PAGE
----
Except for HPWMoV, which infects wheat and maize, and ti ringspot-associated virus (TiRSaV), which infects ti plant, the other fimoviruses almost exclusively infect dicotyledons, mainly forest (ash, aspen, karaka, maple, mountain ash, oak, palo verde, redbud) and cultivated woody species (fig, grapevine, Japanese star anise, jujube, pear, kiwi, pistachio), but also numerous shrub species (blackberry, pigeonpea, Rubus spp.), herbaceous species (alfalfa, pea, perilla) and ornamentals (camellia, chrysanthemum, cyclamen, lilac, rose).

Depending on the host plant, symptoms of fimovirus infection vary from leaf mottling, blotching, vein clearing, chlorotic ringspots, yellowing, and sterility of flowers to a general mosaic. Fimoviruses are transmitted by grafting, and many have been proven to be vectored by eriophyid mites (Epstein and Hill 1995, Kumar et al., 2003, Elbeaino and Digiaro 2021). The mechanical transmission of fimoviruses onto herbaceous hosts is rare; it has been shown only for a few species, i.e., AcCRaV, pigeonpea sterility mosaic virus 1 (PPSMV1), pigeonpea sterility mosaic virus 2 (PPSMV2), LiCRaV, PerMV, Pueraria lobata-associated emaravirus (PloaEV), RLBV, RRV and TiRSaV.

Derivation of names

Fimoviridae: from fig mosaic virus

Emaravirus: from European mountain ash ringspot-associated virus.

Genus demarcation criteria

The family includes only a single genus. Based on aspects that consider phylogeny, encoded proteins, and genomic terminations, the possibility of dividing the genus Emaravirus into at least two distinct genera should be considered in a future taxonomic proposal (Rehanek et al., 2022).

Relationships within the family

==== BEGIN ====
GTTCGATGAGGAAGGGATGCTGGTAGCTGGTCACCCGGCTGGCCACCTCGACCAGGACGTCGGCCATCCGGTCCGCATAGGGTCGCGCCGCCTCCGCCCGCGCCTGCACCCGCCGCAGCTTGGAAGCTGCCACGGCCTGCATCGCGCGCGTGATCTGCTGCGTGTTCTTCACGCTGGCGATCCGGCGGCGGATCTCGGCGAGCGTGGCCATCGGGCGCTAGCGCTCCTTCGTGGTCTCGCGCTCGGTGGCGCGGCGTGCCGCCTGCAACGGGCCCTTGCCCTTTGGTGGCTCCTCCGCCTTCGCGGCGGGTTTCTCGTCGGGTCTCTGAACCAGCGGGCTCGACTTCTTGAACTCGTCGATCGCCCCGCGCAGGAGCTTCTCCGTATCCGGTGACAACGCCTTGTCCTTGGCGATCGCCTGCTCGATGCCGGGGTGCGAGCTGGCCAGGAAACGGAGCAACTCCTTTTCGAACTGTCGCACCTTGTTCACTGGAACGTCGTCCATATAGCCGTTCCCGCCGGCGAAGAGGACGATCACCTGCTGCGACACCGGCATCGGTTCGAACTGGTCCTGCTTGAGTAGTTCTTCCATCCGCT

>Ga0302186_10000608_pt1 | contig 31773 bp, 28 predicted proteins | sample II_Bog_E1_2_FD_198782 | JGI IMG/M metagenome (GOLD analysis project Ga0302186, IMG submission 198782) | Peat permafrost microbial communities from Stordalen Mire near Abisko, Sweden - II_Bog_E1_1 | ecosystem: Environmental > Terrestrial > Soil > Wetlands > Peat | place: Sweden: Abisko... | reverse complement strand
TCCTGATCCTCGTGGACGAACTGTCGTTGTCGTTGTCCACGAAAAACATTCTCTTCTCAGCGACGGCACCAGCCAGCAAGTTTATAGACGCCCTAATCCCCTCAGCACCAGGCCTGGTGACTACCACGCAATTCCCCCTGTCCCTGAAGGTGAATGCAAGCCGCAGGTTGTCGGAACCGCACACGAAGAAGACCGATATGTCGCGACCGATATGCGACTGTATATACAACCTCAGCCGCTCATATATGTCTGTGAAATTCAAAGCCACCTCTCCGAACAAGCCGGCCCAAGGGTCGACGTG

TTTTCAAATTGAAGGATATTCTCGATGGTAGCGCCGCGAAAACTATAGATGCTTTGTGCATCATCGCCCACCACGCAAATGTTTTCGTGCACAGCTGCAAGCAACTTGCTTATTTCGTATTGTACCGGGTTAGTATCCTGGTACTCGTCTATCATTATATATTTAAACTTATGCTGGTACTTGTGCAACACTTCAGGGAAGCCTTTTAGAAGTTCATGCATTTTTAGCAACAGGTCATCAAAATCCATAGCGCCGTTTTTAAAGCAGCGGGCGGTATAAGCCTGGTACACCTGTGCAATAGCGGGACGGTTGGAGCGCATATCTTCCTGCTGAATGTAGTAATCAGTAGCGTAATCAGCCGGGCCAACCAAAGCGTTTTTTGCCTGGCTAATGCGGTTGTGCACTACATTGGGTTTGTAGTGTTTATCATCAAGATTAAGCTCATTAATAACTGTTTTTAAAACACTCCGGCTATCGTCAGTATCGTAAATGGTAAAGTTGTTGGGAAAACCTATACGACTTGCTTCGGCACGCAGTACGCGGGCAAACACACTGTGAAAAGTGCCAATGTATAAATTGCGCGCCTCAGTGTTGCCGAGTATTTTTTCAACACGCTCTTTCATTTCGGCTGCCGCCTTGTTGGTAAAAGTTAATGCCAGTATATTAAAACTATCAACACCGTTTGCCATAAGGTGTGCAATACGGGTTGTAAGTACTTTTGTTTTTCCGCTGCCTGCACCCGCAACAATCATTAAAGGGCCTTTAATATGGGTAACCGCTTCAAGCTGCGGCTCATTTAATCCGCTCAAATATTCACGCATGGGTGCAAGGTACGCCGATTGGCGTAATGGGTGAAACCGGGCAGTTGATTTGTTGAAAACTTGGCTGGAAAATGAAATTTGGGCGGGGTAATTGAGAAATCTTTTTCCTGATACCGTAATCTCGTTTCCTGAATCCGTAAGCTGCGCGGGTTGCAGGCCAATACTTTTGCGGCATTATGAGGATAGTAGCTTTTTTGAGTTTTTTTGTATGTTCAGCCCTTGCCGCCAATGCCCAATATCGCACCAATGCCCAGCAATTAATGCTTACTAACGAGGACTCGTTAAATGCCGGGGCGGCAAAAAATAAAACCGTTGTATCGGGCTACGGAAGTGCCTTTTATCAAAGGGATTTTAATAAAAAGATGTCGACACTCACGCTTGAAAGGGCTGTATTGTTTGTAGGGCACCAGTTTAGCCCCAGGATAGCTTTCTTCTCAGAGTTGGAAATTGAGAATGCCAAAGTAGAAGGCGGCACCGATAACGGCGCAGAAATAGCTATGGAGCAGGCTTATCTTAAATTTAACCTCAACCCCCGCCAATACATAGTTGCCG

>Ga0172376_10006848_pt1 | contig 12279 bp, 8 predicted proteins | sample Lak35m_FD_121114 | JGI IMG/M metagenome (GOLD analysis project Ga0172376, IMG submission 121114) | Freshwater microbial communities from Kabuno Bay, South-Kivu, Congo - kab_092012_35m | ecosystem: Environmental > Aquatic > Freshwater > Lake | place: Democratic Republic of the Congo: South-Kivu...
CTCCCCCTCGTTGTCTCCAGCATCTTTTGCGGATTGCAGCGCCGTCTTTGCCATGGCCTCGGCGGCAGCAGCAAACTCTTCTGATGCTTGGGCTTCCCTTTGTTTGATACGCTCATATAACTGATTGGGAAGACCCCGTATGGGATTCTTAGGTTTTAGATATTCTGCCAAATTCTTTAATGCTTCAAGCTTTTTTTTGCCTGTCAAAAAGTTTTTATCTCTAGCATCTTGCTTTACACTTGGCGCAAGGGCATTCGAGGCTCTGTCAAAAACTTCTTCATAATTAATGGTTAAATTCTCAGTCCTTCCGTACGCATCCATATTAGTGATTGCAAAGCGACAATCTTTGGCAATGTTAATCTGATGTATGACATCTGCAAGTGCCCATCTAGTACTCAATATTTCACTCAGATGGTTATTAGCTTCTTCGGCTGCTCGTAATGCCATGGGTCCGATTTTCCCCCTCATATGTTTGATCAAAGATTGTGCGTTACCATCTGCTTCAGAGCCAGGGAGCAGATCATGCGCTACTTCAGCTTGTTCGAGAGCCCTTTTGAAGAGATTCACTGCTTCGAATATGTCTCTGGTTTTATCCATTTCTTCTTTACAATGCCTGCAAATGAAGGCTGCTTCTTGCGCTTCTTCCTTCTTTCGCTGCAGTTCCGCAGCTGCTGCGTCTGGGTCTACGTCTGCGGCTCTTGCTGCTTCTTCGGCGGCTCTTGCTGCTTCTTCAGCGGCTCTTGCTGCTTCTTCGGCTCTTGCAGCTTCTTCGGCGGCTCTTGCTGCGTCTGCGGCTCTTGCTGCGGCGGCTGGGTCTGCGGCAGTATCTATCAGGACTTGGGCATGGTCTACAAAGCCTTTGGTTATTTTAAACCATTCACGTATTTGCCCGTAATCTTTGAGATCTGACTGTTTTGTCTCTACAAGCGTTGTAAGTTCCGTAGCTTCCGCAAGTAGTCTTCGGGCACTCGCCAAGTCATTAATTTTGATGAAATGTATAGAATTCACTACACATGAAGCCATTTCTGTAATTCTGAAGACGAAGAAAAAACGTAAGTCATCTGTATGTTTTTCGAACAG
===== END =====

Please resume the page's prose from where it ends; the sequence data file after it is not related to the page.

Phylogenetic trees constructed with amino acid sequences of RdRP (Figure 3. Fimoviridae), GP, NP, or MP of the fimoviruses show similar clustering with four main groups. The first group (I) includes Actinidia virus 2 (AcV2), ash shoestring-associated virus (ASaV), fig mosaic virus (FMV), Pueraria lobata-associated emaravirus (PloaEV)*, pigeonpea sterility mosaic virus 2 (PPSMV2), aspen mosaic-associated virus (AsMaV), Pistacia virus B (PiVB), maple mottle-associated virus (MaMaV), rose rosette virus (RRV), blackberry leaf mottle-associated virus (BLMaV), pigeonpea sterility mosaic virus 1 (PPSMV1), Vitis emaravirus (VEV), European mountain ash ringspot-associated virus (EMARaV), Actinidia chlorotic ringspot-associated virus (AcCRaV), lilac chlorotic ringspot-associated virus (LiCRaV), and redbud yellow ringspot-associated virus (RYRSaV). The second group (II) includes palo verde broom virus (PVBV), Callicarpa mosaic-associated virus 1 (CMaV1)*, High Plains wheat mosaic virus (HPWMoV), Ailanthus crinkle leaf-associated virus (ACrLaV)*, common oak ringspot-associated virus (CORaV), ti ringspot-associated virus (TiRSaV), Arceuthobium sichuanense-associated virus 1 (ArSaV1), raspberry leaf blotch virus (RLBV), and jujube yellow mottle-associated virus (JYMaV). The third group (III) includes pear chlorotic leaf spot-associated virus (PCLSaV), Callicarpa mosaic-associated virus 2 (CMaV2)*, chrysanthemum mosaic-associated virus (ChMaV), and karaka Õkahu purepure emaravirus (KOPV). The fourth group (IV) includes Camellia japonica-associated virus 1 (CjaV1), Camellia japonica-associated virus 2 (CjaV2), Japanese star anise ringspot-associated virus (JSARaV), Artemisia fimovirus 1 (ArtV1)*, and perilla mosaic virus (PerMV). Viruses with asterisks (*) are putative fimoviruses that have yet to be assigned to a species in the family.